• Turkey’s GDP growth likely slowed to 5.3% in the first quarter, from 6%, data may show on Friday. Earlier in the week, reports on economic confidence, tourist arrivals and portfolio flows may give an indication on the effect of lockdown measures that started toward the end of the quarter

Latin America

  • The coming week will be key for Argentina. The government said Friday it will improve the terms of its offer to restructure $65 billion of overseas bonds after missing the final deadline for $500 million of interest payments. Argentina extended the deadline for creditors to consider its debt restructuring offer until June 2. On Wednesday, the nation will report trade balance data for April, which Argentines spent in a virus-induced lockdown
  • In Mexico, traders will eye first-quarter gross domestic product figures on Tuesday for a better understanding of the pandemic’s impact. The central bank, which cut rates by 50 basis points this month, will release an inflation report on Wednesday and its latest meeting minutes on Thursday
  • Investors will also watch Brazilian politics as President Jair Bolsonaro’s administration feuds with health experts and governors about the Covid-19 crisis, just as the country becomes the second worst coronavirus hotspot in the world, with more than 363,00 cases. Brazilian inflation data for the first part of May and current account balance for April are due on Tuesday. Gross domestic product data for the first quarter, to be released Friday, may show the early impact of the virus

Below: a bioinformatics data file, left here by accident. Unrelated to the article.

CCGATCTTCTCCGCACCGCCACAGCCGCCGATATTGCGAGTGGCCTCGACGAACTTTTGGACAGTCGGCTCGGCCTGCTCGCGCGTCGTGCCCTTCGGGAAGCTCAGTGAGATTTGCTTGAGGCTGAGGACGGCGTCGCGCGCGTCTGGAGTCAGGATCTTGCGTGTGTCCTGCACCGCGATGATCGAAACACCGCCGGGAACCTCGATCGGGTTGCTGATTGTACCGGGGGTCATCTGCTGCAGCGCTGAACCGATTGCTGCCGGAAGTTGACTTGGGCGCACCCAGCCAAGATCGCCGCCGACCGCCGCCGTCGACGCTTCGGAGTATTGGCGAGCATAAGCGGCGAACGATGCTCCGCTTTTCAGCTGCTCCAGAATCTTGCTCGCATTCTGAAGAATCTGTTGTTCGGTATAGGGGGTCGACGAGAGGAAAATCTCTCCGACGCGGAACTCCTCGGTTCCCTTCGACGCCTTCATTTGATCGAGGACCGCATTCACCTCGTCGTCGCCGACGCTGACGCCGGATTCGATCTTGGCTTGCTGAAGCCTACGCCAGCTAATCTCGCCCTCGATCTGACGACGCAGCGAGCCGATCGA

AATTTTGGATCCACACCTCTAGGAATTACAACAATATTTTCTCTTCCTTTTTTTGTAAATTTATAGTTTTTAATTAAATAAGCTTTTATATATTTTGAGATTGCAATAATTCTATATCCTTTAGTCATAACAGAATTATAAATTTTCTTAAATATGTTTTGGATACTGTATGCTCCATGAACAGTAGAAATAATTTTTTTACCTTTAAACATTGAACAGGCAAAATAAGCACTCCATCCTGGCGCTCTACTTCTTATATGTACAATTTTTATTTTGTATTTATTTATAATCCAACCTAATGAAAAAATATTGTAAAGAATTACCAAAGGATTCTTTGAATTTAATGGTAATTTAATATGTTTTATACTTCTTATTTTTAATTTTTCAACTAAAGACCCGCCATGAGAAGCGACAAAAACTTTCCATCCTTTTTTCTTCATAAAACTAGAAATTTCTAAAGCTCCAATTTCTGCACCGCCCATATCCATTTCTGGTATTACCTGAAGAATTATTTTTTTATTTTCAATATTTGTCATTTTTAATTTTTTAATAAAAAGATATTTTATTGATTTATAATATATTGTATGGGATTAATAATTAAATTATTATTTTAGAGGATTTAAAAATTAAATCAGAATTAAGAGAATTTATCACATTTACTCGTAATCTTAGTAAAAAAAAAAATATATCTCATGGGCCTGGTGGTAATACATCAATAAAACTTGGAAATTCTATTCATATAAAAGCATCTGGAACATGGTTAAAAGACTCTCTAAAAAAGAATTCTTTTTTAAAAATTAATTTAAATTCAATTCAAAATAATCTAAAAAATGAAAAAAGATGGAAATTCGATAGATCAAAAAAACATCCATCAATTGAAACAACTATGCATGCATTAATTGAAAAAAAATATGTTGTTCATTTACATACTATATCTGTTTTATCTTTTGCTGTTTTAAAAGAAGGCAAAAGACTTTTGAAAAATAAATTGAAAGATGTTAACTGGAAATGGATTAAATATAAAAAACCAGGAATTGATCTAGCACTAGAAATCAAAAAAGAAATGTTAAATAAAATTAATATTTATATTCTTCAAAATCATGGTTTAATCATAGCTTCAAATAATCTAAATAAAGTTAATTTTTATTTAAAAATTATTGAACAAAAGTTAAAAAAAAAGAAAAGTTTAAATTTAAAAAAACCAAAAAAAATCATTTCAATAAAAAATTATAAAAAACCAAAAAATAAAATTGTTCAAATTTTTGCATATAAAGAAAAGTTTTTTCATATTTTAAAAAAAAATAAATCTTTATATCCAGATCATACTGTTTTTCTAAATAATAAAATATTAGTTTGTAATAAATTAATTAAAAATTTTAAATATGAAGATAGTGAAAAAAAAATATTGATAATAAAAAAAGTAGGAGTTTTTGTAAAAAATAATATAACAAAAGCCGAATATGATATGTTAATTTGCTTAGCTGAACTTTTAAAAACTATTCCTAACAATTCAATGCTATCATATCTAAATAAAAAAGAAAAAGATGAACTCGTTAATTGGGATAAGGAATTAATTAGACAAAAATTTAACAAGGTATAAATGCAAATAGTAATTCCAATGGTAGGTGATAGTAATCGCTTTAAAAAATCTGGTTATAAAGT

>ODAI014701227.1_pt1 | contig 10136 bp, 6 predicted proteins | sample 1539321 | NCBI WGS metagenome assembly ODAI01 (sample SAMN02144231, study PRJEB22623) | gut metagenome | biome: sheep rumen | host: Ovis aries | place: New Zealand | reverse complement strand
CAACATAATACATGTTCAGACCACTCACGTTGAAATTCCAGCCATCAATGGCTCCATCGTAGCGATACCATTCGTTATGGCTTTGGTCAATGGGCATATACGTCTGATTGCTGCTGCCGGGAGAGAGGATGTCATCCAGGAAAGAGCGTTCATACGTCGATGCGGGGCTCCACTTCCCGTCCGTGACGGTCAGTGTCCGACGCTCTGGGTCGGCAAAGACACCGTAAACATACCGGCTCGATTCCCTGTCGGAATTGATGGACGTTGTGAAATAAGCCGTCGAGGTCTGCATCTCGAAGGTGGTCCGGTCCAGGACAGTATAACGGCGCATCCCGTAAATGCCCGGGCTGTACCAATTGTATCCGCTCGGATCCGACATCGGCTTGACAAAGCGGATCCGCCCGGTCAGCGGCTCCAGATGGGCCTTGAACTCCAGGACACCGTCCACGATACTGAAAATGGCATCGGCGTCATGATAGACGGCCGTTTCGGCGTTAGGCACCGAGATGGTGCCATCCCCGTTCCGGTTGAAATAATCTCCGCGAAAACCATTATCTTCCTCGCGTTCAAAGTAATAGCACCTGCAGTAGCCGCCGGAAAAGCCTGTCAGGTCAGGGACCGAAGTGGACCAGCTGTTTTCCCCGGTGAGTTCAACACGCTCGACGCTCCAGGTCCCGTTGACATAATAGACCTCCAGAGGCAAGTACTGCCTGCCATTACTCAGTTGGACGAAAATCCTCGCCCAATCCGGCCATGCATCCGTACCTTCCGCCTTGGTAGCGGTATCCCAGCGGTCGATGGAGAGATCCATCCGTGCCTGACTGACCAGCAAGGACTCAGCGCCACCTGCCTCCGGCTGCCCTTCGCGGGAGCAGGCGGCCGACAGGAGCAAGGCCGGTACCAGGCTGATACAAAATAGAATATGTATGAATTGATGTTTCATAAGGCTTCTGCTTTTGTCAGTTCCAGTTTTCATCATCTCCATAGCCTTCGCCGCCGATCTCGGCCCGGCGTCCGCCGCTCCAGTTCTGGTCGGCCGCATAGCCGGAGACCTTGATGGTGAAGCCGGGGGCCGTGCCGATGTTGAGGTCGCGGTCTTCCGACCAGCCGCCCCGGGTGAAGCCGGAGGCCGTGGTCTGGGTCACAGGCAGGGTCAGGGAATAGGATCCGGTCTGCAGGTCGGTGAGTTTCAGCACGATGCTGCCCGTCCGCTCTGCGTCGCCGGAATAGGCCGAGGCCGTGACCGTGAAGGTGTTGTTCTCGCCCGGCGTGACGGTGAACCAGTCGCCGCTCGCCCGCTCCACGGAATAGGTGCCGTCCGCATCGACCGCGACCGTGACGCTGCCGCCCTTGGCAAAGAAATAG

• Chile’s April copper production data, to be posted on Friday, will be key for investors hoping for signs of a recovery in Asian demand. The nation’s unemployment rate for April, expected on the same day, will be closely watched after four straight months of increases. Chile’s nation’s peso has outperformed all of its regional currency peers tracked by Bloomberg during the past three months
  • Colombia is expected to reduce its key interest rate on Friday to 2.75% from 3.25%, according to economists surveyed by Bloomberg. The nation is enforcing some of the strictest lockdown measures in the region, sealing its borders through at least the end of August

(Updates with Brazil’s coronavirus cases in third to last bullet.)